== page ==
Pakistan’s Greek connection

In the beginning of this month, a chartered plane arrived in Islamabad from Greece. The passengers were illegal immigrants from Pakistan who were deported by the Greek authorities. Our venerable Interior Minister ordered the Federal Investigation Agency (FIA) to stop the ‘unverified deportees’ from disembarking the plane. The basis for this action by the redoubtable minister was shrouded in mystery, like the man himself. Allegedly, some of the deportees didn’t possess ‘proper documentation’ of being Pakistani citizens. Based on this criteria, at least 98% of the country needs to be deported (and probably would make things better) since we don’t really like documentation as a nation (papers, shmapers!) This ‘absurdity’—and this is a euphemism for what it actually was—resulted despite the European Commissioner specially visiting Pakistan to sort any complications out. The interior minister has a habit of invoking ‘national sovereignty’ for completely wrong reasons, apart from the affliction commonly known as the ‘foot-in-mouth disease’.

The Statue of Liberty in New York has an engraving which says: “Give me your tired, your poor; Your huddled masses yearning to breathe free; The wretched refuse of your teeming shore; Send these, the homeless, tempest-tossed to me; I will lift my lamp beside the golden door.” The poem was written by American poet Emma Lazarus in 1883, back when the American immigration policies were less stringent. I suggest that we engrave a complete antithesis of this poem on Minar-e-Pakistan in Lahore and at our major airports. Something to the tune of: “Keep our poor, our homeless, our huddled masses away from these shore”… you get the idea. Almost fifty thousand Pakistanis legally travel to Europe every year looking for work. Around half that number end up living there for extended periods illegally. Some of them form cricket teams in countries like Bulgaria, which is not entirely a bad thing (I’m not kidding, check Cricinfo listings for these teams and check the names of their players). There was a ‘Greek National Team’ in Sialkot few weeks ago. As long as our cultural export to Europe is a game that doesn’t involve killing anyone or promoting bigotry, we are fine.

Not all of these Pakistani immigrants are so warm and friendly as the cricket-lovers mentioned above. Jails and ‘detention centres’ in Greece and other Southern European countries are teeming with our compatriots. Just this month, some of our countrymen blocked the border crossing between Greece and Macedonia (Greek nationalists can substitute the last word with ‘Former Yugoslavia Republic of Macedonia’, FYROM) for Syrian refugees. They chanted, “If we don’t cross, no one does”. Quite a way to raise the green and white flag around the world. As a matter of principle, I don’t believe in borders or boundaries for countries in the current globalized world (ala John Lennon) but in that utopia everyone would just move to Sweden or Iceland. Let’s take a look at some factoids about Pakistan’s Greek connection.

Indo-Greeks ruled over India for almost two centuries during which there was fusion (not the Coke Studio variety, mind you) of knowledge and experiences from the two areas. Indians have historically been good at mathematics—and spelling Bees—so Greeks learnt some of their mathematics from the Indians. There is a reason why Alexander wanted to conquer the whole world but only reached till India. Sagala or modern-day Sialkot represented the Eastern-most outpost of the Hellenic Empire. The Kalasha people are considered by some historians to be descendants of the Greeks, but there is little evidence pointing in that direction. The Hellenic era was followed by the Kushan Empire and then the Gupta Empire. If you are getting this information for the first time, it’s not your fault, the textbooks here are designed to keep students ignorant.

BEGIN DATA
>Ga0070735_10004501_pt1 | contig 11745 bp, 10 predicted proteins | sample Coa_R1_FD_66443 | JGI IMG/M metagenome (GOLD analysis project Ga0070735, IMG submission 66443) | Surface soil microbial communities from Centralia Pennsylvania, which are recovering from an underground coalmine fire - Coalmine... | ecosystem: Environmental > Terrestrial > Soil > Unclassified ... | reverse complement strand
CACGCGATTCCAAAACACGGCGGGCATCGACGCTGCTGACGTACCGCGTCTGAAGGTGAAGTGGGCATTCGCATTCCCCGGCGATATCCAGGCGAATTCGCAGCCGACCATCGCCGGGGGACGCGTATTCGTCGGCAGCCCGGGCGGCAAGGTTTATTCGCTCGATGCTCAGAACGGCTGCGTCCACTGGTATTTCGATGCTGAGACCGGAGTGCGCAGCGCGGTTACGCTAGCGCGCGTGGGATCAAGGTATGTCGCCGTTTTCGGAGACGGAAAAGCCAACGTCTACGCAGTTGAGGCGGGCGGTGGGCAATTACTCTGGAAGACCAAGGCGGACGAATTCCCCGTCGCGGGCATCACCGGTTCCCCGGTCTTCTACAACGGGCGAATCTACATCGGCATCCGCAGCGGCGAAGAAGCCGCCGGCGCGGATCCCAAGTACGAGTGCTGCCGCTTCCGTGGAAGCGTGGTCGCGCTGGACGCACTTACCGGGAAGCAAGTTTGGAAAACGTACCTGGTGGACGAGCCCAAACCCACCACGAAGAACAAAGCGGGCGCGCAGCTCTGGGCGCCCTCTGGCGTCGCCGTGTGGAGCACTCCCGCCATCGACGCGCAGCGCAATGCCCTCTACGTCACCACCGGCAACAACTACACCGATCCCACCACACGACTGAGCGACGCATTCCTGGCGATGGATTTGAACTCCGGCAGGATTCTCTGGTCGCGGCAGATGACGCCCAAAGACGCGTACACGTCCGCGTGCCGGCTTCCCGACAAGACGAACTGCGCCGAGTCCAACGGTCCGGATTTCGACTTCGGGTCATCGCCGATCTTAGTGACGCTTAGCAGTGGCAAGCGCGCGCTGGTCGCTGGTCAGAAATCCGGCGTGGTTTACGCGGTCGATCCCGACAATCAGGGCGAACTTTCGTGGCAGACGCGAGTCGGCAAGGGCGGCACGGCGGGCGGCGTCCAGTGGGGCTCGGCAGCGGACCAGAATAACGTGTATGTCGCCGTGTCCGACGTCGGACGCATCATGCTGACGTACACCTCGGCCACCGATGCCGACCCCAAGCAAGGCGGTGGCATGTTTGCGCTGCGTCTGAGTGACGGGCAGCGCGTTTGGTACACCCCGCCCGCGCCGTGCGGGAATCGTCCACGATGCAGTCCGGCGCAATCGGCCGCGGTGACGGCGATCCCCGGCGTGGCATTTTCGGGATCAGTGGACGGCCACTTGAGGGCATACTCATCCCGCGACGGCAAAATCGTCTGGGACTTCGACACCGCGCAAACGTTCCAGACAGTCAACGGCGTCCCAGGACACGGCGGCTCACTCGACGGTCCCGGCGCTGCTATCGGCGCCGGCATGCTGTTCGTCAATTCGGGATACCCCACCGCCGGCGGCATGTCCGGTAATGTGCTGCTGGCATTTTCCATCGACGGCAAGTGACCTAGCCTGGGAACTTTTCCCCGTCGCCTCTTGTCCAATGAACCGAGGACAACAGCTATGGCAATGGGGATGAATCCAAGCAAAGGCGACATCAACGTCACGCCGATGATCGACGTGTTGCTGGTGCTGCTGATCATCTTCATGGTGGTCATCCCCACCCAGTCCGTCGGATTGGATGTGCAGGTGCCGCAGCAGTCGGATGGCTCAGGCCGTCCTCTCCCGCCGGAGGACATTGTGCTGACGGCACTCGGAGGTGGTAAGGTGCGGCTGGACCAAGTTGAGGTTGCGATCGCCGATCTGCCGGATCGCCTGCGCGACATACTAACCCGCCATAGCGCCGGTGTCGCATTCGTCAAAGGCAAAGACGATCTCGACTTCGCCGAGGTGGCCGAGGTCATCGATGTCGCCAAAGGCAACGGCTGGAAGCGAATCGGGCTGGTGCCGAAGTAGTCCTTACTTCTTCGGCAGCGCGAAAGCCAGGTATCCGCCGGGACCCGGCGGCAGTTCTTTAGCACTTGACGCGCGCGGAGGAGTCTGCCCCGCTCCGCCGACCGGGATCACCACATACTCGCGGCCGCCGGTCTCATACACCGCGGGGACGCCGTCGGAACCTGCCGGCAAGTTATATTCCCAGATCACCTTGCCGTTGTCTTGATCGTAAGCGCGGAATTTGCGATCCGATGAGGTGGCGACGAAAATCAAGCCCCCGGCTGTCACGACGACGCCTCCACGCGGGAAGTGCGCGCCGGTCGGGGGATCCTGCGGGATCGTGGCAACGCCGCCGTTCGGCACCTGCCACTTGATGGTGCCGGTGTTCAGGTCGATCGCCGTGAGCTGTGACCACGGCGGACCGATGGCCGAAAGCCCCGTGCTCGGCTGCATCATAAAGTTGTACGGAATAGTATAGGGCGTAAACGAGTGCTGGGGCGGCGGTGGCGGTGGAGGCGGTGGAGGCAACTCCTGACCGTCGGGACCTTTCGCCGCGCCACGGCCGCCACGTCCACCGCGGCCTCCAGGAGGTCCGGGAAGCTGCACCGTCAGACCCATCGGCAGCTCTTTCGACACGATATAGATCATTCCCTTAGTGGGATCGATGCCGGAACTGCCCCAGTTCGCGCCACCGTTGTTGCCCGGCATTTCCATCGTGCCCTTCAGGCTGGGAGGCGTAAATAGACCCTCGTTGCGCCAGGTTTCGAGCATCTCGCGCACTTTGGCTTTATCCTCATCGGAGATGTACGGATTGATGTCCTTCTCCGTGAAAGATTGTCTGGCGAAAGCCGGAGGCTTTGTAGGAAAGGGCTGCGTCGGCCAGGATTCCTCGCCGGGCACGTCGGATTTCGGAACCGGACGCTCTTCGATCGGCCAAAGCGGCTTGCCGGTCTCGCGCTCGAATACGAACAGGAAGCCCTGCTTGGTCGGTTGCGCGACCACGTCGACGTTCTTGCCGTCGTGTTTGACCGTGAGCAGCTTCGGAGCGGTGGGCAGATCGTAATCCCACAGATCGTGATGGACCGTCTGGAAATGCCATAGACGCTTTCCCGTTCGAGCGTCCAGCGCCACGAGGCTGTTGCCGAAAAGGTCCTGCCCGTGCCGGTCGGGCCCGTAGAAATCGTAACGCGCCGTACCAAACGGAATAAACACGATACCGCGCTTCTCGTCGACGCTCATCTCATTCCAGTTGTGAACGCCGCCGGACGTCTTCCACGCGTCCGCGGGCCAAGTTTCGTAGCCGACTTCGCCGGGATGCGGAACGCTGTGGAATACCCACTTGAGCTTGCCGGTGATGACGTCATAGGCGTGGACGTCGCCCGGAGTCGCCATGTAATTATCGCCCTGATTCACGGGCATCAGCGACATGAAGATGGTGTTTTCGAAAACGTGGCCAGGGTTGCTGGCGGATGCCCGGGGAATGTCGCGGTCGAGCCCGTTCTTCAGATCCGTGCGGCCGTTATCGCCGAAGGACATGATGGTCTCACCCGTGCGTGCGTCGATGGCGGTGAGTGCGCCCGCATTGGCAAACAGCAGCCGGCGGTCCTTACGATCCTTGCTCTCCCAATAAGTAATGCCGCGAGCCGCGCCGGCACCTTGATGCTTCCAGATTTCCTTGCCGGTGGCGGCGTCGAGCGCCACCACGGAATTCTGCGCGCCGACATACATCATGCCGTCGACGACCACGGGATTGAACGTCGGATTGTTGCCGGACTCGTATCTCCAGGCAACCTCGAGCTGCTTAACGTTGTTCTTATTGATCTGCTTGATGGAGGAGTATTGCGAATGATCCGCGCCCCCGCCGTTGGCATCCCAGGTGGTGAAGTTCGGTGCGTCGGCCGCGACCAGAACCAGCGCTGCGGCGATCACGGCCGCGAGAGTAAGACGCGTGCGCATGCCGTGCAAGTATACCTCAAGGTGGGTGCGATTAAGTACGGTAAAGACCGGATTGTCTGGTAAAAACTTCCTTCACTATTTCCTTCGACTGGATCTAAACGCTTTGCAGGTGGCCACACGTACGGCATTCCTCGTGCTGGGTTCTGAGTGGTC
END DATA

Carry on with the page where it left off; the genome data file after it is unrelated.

For decades, Pakistanis have used the Iran-Turkey-Cyprus route to enter Europe illegally. Before the last general elections in Greece, a neo-Nazi party Golden Dawn announced in the island of Kos, “Kos has a choice. If inhabitants choose to vote for Syriza (Greek centre-left party), it will turn the place into Pakistan. If they choose Golden Dawn to govern the land, Kos will became Greece again.” The logical outcome was a Syriza victory and that did take place eventually. Modern Greece is not the same country that we associate with Plato and Socrates and similar folks. Things have changed since the Romans developed naval power. However the current finance minister is still called, wait for it, Euclid. They say, the more things change, the more they remain the same.

Despite mutual dislike and differences in geographical positions, the two countries have more similarities than expected. The political elite is corrupt, economic situation is almost always dire, involvement of the United States has been a major factor since the 1950s and people are generally good natured and god-fearing. There is a permanent conflict with neighbouring countries and military is involved in financial corruption. Lest we forget, the clergy is similarly notorious there than it is here. However, instead of providing mercenary foot soldiers, their clergy is involved in money-laundering. Different strokes for different folks, I suppose. Paschalis Kitromilides in his book ‘The Making of Modern Greece’ mentioned the creation of a “new political class and a vociferous ‘progressive’ intelligentsia that have dominated and plundered the state and the institutions of public life. The mass media abetted in the most unscrupulous way this attitude.” Sounds familiar?

The writer is a freelance columnist. Follow him on Twitter

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